Experiments and Observations

It’s nice to be able to pass on some upbeat news for once.

The first thing is that, after a lot of delays and a bit of haggling, the School of Physics & Astronomy at Cardiff University has finally issued advertisements for a bunch of new Faculty positions in Experimental Physics. The positions, which are tenured,  involve both Chair and Lecturer/Reader levels and there are several positions available. The School and University  have  put together a handsome start-up package for a new group and there’s plenty of spanking new experimental laboratory space to set up shop. Coupled with the fact that Cardiff is a great city to live in, with low costs and great sporting and cultural infrastructure, this should prove a tempting opportunity for someone to set up their own group.

It’s also a welcome vote of confidence from Cardiff University which, despite cuts in its overall budget, has decided to invest heavily in the School’s strategic plan. I hope and believe we’ll attract a strong field for these appointments and look forward to seeing what develops. We need a shot in the arm and this might just deliver it.

What’s particularly interesting about this clutch of new appointments is that they are open to people working in any area of physics, with the exception of astrophysics. Given the massive cuts in STFC’s budget, this is no time to be expanding in areas covered by its remit. I say that as an astrophysicist, with considerable regret but pragmatism in the face of the changing landscape of British science funding. In times of risk you have to broaden your portfolio. However, that’s not to say that astrophysics at Cardiff is downbeat. Far from it, in fact.

ESA held an international press conference to present exciting new results from the Herschel Observatory at the European Space Research and Technology Centre, Noordwijk, The Netherlands, on Thursday 6 May. A webcast of the press conference with Cardiff’s Professors Matt Griffin and Steve Eales taking part, can be seen at from http://www.esa.int/SPECIALS/Herschel. At the conference Steve Eales talked about the latest results from the Herschel ATLAS survey: an ATLAS of the Universe. ATLAS will cover one eightieth of the sky, four times larger than all the other Herschel surveys combined and is led by Professor Eales and Dr Loretta Dunne at Nottingham University.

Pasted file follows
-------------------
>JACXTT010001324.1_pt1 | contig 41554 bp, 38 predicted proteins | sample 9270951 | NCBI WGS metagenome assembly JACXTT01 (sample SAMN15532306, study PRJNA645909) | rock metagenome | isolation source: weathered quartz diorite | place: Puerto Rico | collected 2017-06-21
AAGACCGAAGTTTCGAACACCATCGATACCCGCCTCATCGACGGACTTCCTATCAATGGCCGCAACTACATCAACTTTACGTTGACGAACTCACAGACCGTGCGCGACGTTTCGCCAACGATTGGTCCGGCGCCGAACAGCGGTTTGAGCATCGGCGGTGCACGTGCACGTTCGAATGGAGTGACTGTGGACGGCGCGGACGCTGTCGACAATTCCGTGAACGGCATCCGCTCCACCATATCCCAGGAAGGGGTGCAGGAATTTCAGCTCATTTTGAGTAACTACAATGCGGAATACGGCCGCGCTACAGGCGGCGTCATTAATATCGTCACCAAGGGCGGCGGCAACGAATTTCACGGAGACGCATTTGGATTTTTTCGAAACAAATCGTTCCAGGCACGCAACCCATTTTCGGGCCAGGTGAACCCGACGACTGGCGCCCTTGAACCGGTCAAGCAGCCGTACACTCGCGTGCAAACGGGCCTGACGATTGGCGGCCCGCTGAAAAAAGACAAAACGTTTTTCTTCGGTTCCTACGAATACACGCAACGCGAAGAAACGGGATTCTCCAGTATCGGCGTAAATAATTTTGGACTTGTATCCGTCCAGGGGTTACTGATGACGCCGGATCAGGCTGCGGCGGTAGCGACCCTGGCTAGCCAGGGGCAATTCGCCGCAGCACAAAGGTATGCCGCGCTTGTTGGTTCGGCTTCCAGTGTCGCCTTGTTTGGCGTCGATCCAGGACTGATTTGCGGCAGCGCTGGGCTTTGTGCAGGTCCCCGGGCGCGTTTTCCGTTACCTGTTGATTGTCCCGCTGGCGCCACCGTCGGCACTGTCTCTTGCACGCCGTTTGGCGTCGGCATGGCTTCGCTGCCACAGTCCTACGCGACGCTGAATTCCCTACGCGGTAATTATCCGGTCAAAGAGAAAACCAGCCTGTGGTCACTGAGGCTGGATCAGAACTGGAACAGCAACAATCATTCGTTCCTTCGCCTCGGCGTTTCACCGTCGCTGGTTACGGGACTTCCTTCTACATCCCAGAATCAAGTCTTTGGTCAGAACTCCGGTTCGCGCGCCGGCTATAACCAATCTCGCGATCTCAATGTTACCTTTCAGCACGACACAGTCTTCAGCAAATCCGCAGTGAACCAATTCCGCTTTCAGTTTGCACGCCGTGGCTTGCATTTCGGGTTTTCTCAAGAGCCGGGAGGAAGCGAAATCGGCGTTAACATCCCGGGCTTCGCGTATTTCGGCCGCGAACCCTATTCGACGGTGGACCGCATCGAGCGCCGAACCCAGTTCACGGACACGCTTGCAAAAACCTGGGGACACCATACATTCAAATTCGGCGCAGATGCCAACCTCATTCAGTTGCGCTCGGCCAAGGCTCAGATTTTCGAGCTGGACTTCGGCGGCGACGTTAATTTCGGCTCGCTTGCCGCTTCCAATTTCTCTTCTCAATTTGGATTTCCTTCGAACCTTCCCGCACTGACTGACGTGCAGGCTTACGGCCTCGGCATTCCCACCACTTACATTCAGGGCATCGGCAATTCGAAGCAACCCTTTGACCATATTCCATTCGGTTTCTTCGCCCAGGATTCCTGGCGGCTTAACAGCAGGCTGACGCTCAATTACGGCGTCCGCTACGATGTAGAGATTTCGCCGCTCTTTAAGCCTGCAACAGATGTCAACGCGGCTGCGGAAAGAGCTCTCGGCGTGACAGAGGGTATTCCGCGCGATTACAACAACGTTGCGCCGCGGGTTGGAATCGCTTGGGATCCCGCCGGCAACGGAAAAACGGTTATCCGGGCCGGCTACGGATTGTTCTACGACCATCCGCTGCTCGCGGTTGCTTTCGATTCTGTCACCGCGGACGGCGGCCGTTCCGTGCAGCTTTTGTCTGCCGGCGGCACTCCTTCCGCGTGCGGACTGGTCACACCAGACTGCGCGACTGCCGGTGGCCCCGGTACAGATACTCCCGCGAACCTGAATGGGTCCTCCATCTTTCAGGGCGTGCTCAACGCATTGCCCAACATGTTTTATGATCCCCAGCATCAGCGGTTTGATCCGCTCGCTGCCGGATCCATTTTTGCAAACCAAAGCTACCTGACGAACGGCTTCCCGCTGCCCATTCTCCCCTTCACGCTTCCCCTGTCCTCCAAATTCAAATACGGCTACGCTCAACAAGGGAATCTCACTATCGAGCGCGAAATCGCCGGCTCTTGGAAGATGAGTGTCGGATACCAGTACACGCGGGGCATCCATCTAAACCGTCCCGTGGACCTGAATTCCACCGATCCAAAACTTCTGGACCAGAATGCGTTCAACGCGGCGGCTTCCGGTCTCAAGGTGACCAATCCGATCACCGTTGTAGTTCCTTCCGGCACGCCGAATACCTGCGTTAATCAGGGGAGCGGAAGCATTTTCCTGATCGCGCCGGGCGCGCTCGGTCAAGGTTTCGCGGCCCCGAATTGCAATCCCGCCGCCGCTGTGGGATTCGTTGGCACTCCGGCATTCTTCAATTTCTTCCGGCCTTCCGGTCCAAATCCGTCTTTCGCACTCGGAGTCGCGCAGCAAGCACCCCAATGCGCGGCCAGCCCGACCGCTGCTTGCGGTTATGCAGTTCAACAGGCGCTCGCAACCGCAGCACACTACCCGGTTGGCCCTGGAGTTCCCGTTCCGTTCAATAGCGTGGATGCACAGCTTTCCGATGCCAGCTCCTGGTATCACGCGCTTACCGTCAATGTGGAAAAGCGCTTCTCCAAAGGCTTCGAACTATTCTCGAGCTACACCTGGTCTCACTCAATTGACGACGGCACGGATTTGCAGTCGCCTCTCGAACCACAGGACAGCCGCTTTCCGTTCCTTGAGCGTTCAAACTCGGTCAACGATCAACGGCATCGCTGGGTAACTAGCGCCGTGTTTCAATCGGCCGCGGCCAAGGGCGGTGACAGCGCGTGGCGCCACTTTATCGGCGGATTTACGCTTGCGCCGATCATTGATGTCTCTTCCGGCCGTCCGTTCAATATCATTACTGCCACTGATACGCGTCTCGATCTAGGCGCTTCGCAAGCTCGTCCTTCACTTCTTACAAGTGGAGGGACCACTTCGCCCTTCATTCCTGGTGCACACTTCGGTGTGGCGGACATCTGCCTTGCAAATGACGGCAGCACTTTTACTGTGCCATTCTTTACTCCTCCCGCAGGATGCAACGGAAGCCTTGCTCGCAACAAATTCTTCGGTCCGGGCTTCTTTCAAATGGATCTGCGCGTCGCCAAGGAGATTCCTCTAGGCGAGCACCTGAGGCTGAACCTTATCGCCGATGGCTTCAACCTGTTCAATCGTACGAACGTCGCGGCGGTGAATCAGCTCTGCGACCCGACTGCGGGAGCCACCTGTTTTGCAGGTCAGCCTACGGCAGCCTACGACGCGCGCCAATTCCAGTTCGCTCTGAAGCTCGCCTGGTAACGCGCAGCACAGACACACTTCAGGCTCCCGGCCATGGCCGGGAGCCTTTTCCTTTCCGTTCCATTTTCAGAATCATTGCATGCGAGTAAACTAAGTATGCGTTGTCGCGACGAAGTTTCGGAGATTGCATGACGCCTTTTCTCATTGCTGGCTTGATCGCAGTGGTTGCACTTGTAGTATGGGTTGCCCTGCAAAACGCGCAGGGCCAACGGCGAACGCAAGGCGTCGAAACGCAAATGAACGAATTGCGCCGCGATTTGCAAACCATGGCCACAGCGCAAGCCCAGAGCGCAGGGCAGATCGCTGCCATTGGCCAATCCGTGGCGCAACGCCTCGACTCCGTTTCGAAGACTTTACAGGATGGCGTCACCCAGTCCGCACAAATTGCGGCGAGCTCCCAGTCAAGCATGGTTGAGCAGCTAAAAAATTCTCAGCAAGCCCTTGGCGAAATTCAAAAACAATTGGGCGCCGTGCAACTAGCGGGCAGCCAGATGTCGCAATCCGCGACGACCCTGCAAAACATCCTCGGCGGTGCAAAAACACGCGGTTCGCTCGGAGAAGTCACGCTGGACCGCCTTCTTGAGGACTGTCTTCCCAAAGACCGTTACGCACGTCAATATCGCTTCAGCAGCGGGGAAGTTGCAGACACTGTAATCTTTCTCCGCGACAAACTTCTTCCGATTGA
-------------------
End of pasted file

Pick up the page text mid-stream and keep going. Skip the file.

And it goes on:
Herschel ATLAS has measured the infrared light from thousands of galaxies, spread across billions of light-years. Each galaxy appears as just a pinprick but its brightness allows astronomers to determine how quickly it is forming stars. Roughly speaking, the brighter the galaxy the more stars it is forming. The Herschel images show that in the past there were many more galaxies forming stars much faster than our own Galaxy. But what triggered this frantic activity is not completely understood. Steve Eales said

every time astronomers have observed the universe in a new waveband, they have discovered something new. So as well as our regular science programmes, I am hoping for the unexpected.

I am hoping to get involved with the ATLAS data myself at some point as I am formally a member of the consortium, but I’ve been too busy doing other things to get involved in these initial stages so am not on any of the preliminary science papers. I hope I can get properly involved in this project sooner rather than later…

The ATLAS survey, image courtesy of ESA and the ATLAS consortium

The full press release also includes surprises on how stars are formed including work carried out by Cardiff’s Professor Derek Ward-Thompson. Herschel’s star formation surveys are beginning to reveal the mysteries behind how massive stars are created.

One Response to “Experiments and Observations”

  1. Garret Cotter Says:

    Congratulations Peter! Good news at any time, but particularly important these days.

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